While performers in drag shows often emulate famous entertainment personalities and lip sync their songs, nat kadaws act as mystical brides and channel voices from the spirit world. But, while said to belong to “tradition”, nat kadaw performances themselves have been influenced by international trends.
Performances have always been marked by fast-tempo percussive music played by traditional Myanmar orchestras, as well as frenetic dancing by the nat kadaws and audience members, but these days electronic dance music is part of the mix.
In Myanmar’s predominantly Buddhist society, there is a belief that someone who is gay is a victim of karmic retribution for the sexual abuse of another in a previous life. Most people regard gays as being inferior and many people who come out as gay are rejected by their families.
In Myanmar, gay and transgender characters usually appear on TV and in movies as figures of ridicule and derision, said Sai Maung Oo, 26, the festival production officer at &PROUD, who said the way they are portrayed is one of the “major issues” that the organisation aims to tackle this year.
But while gays and people who reject gender norms often suffer scorn and rejection by society, nat kadaws are esteemed as powerful figures – the most successful of them are highly sought after and command high fees. About 85 percent of the population believes in nat worship, claimed Ms Tamara Ho, associate professor in women’s studies at the University of California, Riversdale, in “A Cartography of Nat Kadaws”, published in 2009. Entrenched belief and tradition appear on the surface to be out of balance with contemporary harmful stereotypes.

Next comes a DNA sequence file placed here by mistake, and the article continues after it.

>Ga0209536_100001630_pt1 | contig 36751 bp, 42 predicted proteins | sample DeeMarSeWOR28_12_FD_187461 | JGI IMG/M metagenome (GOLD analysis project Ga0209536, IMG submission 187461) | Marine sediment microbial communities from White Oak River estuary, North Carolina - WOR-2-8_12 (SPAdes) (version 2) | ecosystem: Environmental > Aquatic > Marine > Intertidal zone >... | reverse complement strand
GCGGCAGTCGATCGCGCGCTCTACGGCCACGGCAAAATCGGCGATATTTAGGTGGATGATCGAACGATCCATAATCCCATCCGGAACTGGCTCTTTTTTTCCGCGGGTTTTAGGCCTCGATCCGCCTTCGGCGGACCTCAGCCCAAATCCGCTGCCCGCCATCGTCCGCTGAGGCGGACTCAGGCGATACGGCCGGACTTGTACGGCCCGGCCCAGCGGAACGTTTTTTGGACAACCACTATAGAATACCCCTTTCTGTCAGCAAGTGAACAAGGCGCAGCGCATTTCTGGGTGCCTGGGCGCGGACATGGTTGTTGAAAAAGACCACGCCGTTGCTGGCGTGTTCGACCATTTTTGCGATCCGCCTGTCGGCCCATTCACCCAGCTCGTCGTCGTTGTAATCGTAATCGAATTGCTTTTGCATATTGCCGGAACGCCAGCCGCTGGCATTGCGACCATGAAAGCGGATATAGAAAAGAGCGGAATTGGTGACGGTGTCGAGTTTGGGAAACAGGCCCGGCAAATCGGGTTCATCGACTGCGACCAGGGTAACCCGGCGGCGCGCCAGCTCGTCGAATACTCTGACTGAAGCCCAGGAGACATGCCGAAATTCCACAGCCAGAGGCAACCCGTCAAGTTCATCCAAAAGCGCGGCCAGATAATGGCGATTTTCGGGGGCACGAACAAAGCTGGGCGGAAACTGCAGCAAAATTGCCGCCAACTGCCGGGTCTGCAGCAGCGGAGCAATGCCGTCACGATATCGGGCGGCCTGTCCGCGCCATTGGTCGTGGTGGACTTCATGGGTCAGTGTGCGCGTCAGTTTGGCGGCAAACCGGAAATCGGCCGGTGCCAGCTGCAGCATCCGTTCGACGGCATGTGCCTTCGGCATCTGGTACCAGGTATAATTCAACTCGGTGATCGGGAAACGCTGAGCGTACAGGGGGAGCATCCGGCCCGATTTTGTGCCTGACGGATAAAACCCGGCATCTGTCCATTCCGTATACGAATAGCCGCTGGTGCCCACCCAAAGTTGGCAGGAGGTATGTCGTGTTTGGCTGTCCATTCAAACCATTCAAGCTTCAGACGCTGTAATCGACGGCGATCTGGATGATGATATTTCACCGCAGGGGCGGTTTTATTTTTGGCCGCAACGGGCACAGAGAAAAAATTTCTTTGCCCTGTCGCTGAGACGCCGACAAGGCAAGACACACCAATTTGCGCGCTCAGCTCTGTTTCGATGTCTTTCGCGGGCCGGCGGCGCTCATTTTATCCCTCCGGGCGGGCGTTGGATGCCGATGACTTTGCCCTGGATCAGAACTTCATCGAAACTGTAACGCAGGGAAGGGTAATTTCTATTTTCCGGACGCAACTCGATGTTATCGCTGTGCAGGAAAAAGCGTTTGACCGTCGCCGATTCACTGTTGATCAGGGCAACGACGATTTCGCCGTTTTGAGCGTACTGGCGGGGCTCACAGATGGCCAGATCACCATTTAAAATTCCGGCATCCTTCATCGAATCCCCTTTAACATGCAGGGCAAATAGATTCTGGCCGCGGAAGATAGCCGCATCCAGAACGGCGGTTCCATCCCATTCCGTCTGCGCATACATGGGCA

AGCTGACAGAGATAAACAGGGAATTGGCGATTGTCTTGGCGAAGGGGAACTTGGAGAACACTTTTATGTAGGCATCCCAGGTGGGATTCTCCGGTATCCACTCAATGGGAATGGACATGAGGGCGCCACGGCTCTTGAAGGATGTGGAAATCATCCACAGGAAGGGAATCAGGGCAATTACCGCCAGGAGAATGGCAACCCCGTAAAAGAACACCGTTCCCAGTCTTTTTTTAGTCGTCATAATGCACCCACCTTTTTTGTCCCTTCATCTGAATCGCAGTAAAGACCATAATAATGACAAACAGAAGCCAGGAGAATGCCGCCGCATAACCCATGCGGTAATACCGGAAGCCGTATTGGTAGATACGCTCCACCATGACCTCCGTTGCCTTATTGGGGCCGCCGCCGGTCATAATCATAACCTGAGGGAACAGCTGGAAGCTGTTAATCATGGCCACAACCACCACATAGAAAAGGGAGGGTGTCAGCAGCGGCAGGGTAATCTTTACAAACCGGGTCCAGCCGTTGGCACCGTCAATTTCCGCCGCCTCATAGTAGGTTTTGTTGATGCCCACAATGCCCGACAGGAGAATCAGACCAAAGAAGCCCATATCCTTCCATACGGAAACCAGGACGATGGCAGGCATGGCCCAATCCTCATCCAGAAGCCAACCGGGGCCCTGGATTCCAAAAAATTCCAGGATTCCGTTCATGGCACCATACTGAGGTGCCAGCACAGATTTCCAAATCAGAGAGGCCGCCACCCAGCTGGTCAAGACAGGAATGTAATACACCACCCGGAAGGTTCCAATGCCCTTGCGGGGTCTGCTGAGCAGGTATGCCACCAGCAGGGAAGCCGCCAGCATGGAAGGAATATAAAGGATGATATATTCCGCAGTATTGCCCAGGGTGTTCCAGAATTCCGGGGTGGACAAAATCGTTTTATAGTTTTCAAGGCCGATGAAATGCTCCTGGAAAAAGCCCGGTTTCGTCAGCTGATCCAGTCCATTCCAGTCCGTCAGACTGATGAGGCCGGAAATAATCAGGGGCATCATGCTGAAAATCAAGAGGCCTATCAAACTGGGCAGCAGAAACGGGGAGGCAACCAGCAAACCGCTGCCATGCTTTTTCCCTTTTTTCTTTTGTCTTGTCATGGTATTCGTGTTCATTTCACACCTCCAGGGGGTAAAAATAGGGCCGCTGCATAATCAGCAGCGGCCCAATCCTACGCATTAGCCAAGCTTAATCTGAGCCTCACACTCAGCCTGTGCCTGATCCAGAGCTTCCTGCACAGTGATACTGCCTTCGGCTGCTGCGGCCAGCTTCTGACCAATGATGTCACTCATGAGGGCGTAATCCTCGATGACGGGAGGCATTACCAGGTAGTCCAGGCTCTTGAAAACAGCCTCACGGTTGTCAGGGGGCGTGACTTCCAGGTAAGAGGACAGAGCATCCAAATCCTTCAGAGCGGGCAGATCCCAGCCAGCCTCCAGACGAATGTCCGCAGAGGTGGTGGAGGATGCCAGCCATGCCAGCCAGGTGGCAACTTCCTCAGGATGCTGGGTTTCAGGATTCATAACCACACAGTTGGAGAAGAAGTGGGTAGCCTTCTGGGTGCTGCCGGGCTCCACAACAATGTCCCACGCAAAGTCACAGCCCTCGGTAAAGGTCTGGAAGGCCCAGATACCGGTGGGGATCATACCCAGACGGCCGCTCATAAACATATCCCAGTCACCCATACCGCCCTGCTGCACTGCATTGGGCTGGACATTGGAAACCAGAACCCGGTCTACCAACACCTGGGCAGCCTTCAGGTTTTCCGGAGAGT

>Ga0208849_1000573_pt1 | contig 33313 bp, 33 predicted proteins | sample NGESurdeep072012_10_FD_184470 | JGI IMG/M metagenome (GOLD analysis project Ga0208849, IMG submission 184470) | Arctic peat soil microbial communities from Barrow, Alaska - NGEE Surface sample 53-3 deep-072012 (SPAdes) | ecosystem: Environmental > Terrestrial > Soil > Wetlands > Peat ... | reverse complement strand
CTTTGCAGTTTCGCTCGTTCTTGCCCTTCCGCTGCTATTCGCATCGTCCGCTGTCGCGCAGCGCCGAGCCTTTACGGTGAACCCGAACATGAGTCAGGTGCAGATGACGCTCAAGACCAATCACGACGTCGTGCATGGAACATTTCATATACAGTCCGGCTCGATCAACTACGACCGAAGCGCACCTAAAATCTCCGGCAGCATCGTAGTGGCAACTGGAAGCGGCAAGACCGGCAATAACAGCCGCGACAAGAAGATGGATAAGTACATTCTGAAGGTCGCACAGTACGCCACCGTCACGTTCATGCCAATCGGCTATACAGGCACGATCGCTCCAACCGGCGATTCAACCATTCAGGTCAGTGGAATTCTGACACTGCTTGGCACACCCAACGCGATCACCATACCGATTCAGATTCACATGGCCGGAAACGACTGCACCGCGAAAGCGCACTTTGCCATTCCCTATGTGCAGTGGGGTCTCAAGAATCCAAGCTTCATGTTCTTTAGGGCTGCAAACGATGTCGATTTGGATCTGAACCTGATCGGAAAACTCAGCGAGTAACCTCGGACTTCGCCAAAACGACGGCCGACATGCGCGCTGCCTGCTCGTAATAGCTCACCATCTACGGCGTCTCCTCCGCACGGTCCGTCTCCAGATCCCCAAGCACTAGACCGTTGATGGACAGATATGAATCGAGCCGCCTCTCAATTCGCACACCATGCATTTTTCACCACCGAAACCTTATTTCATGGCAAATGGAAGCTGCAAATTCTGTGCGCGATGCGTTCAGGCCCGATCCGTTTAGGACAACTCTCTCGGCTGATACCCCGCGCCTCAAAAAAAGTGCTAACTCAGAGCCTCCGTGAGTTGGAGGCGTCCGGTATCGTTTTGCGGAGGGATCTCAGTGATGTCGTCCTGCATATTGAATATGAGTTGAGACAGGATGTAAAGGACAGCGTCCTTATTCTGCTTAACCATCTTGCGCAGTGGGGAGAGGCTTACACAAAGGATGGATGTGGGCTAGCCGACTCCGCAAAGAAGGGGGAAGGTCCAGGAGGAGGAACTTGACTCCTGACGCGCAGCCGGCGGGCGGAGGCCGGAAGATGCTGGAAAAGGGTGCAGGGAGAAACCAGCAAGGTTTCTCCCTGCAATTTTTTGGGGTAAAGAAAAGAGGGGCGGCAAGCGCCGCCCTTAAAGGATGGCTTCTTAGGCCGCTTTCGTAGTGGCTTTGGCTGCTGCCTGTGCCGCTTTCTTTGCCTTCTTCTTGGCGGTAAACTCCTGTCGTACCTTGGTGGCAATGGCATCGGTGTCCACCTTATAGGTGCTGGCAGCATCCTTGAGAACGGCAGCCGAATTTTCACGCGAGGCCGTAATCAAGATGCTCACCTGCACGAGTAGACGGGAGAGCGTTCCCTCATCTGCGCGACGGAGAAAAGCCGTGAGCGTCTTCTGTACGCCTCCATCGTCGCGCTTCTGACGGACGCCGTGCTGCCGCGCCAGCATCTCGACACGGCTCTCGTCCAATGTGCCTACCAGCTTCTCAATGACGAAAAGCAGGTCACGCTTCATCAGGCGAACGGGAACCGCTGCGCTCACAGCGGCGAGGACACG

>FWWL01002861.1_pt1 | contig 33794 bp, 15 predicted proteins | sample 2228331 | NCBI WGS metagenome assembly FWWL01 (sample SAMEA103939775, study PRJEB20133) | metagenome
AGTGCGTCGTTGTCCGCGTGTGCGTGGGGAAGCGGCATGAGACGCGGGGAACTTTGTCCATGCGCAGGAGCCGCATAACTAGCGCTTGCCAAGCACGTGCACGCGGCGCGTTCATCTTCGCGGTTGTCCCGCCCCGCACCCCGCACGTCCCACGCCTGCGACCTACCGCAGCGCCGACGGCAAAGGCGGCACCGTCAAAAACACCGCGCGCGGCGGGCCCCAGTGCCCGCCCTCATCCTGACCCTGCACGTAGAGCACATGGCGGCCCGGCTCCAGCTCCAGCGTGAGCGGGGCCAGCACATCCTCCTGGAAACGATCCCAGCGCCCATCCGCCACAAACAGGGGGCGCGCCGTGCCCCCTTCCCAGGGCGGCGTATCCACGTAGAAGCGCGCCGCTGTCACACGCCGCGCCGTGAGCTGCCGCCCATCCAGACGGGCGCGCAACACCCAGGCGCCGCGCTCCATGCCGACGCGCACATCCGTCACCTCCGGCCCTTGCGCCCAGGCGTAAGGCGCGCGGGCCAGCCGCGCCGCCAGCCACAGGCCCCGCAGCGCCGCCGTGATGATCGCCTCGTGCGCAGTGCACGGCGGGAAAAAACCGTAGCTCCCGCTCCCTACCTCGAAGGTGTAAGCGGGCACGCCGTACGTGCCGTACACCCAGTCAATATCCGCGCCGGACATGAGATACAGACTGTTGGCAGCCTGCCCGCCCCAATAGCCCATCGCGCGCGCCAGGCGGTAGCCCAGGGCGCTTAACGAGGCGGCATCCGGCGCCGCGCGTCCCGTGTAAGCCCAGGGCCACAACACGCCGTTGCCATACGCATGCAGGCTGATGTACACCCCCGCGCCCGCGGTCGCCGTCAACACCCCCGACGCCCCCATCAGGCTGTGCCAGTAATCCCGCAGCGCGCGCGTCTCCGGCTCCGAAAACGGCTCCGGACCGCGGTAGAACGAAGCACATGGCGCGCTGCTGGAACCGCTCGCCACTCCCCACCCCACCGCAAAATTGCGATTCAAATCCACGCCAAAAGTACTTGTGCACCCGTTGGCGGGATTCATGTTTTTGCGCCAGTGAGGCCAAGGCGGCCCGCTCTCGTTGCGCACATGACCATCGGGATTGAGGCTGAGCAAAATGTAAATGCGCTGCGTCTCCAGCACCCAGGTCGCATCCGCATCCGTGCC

Both drag artists and nat kadaws assume a persona in their performances that does not necessarily reflect their sexual orientation in real life, but they differ in that both male and female nat kadaws assume feminine roles – a fact underscored by the word kadaw, which denotes them as the wife of a nat.
Drag kings, generally gay women adopting an exaggerated masculine persona, are an increasingly prominent part of international cross-dressing culture, but in Myanmar they are virtually unknown. It is usually gay men and transwomen who perform at drag shows in Yangon.
“Transwomen and gay men are the most active, lesbians and trans men much less, and bisexual people the least likely to participate in the film events we host,” said Maung Oo.
Many in the LGBTQ+ community say that being born male and coming out as not heterosexual is easier than being born female and coming out as a lesbian or bi-sexual.
Gay men experience much less discrimination than women, Maung Oo said. As an example, he said he had heard homophobic, misogynous men tell gay women that if they had sex with them they would want to wear skirts again.
The pride film festival hosted by &PROUD at Yangon’s Thakhin Mya Park in January 2019 included a “Drag Queen Olympics”, but there have been no drag king competitions, at least not in public.
Maung Oo said they had introduced awards for the best-dressed drag kings attending &PROUD dance parties but, with few drag kings turning up, this tradition was scrapped after just a few parties. “It can either be because people are unfamiliar with the concept [of drag kings] or because society doesn’t really accept it,” he said.
Are drag queens accepted more readily than drag kings because of their similarities to the centuries-old tradition of nat kadaws, whether or not this link is consciously acknowledged? Myanmar’s emerging drag culture has helped widen the space in society for queerness and gender non-conforming people, but could the drag space itself be widened further?